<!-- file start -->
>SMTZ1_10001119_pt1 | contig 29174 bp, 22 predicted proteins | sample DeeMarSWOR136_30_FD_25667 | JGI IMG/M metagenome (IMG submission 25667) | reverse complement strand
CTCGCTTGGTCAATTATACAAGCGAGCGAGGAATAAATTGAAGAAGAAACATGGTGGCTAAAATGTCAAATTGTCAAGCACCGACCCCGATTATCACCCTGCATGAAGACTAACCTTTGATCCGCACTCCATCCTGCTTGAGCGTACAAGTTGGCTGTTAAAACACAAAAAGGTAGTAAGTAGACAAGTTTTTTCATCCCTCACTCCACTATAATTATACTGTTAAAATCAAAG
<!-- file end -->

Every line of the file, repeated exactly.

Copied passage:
>SMTZ1_10001119_pt1 | contig 29174 bp, 22 predicted proteins | sample DeeMarSWOR136_30_FD_25667 | JGI IMG/M metagenome (IMG submission 25667) | reverse complement strand
CTCGCTTGGTCAATTATACAAGCGAGCGAGGAATAAATTGAAGAAGAAACATGGTGGCTAAAATGTCAAATTGTCAAGCACCGACCCCGATTATCACCCTGCATGAAGACTAACCTTTGATCCGCACTCCATCCTGCTTGAGCGTACAAGTTGGCTGTTAAAACACAAAAAGGTAGTAAGTAGACAAGTTTTTTCATCCCTCACTCCACTATAATTATACTGTTAAAATCAAAG